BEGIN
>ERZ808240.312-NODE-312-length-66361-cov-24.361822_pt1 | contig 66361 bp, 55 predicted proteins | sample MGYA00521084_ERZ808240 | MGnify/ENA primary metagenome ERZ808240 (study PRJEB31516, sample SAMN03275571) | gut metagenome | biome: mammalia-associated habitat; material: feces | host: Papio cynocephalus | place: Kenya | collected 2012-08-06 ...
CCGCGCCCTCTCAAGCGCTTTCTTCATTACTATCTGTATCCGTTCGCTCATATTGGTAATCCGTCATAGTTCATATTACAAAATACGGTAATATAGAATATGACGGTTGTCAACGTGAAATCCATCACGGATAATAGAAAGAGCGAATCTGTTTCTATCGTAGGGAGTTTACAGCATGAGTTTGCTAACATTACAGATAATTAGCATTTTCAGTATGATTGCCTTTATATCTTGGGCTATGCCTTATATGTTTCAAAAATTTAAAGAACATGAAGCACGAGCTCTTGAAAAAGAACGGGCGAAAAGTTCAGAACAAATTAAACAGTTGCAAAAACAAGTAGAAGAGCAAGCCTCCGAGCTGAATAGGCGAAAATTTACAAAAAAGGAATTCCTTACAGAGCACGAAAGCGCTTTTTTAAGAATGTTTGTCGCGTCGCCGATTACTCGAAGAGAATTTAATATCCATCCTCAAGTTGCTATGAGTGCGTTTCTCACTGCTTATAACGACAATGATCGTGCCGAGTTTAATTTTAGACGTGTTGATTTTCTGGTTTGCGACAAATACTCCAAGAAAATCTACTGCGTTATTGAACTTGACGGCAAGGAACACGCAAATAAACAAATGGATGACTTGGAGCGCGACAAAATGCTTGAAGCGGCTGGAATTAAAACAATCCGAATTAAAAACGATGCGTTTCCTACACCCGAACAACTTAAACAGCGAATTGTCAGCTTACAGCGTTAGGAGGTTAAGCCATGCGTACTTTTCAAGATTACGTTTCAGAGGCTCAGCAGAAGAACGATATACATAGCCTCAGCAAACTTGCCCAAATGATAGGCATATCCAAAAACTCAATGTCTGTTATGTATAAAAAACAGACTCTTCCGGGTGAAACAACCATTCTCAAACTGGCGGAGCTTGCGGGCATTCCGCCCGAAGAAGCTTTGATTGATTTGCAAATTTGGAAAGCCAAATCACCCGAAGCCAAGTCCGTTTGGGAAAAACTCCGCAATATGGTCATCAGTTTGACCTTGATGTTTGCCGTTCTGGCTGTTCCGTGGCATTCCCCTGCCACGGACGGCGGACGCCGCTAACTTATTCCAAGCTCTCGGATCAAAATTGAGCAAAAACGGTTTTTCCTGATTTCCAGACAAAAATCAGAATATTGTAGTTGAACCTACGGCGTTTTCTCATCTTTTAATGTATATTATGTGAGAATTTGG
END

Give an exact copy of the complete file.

>ERZ808240.312-NODE-312-length-66361-cov-24.361822_pt1 | contig 66361 bp, 55 predicted proteins | sample MGYA00521084_ERZ808240 | MGnify/ENA primary metagenome ERZ808240 (study PRJEB31516, sample SAMN03275571) | gut metagenome | biome: mammalia-associated habitat; material: feces | host: Papio cynocephalus | place: Kenya | collected 2012-08-06 ...
CCGCGCCCTCTCAAGCGCTTTCTTCATTACTATCTGTATCCGTTCGCTCATATTGGTAATCCGTCATAGTTCATATTACAAAATACGGTAATATAGAATATGACGGTTGTCAACGTGAAATCCATCACGGATAATAGAAAGAGCGAATCTGTTTCTATCGTAGGGAGTTTACAGCATGAGTTTGCTAACATTACAGATAATTAGCATTTTCAGTATGATTGCCTTTATATCTTGGGCTATGCCTTATATGTTTCAAAAATTTAAAGAACATGAAGCACGAGCTCTTGAAAAAGAACGGGCGAAAAGTTCAGAACAAATTAAACAGTTGCAAAAACAAGTAGAAGAGCAAGCCTCCGAGCTGAATAGGCGAAAATTTACAAAAAAGGAATTCCTTACAGAGCACGAAAGCGCTTTTTTAAGAATGTTTGTCGCGTCGCCGATTACTCGAAGAGAATTTAATATCCATCCTCAAGTTGCTATGAGTGCGTTTCTCACTGCTTATAACGACAATGATCGTGCCGAGTTTAATTTTAGACGTGTTGATTTTCTGGTTTGCGACAAATACTCCAAGAAAATCTACTGCGTTATTGAACTTGACGGCAAGGAACACGCAAATAAACAAATGGATGACTTGGAGCGCGACAAAATGCTTGAAGCGGCTGGAATTAAAACAATCCGAATTAAAAACGATGCGTTTCCTACACCCGAACAACTTAAACAGCGAATTGTCAGCTTACAGCGTTAGGAGGTTAAGCCATGCGTACTTTTCAAGATTACGTTTCAGAGGCTCAGCAGAAGAACGATATACATAGCCTCAGCAAACTTGCCCAAATGATAGGCATATCCAAAAACTCAATGTCTGTTATGTATAAAAAACAGACTCTTCCGGGTGAAACAACCATTCTCAAACTGGCGGAGCTTGCGGGCATTCCGCCCGAAGAAGCTTTGATTGATTTGCAAATTTGGAAAGCCAAATCACCCGAAGCCAAGTCCGTTTGGGAAAAACTCCGCAATATGGTCATCAGTTTGACCTTGATGTTTGCCGTTCTGGCTGTTCCGTGGCATTCCCCTGCCACGGACGGCGGACGCCGCTAACTTATTCCAAGCTCTCGGATCAAAATTGAGCAAAAACGGTTTTTCCTGATTTCCAGACAAAAATCAGAATATTGTAGTTGAACCTACGGCGTTTTCTCATCTTTTAATGTATATTATGTGAGAATTTGG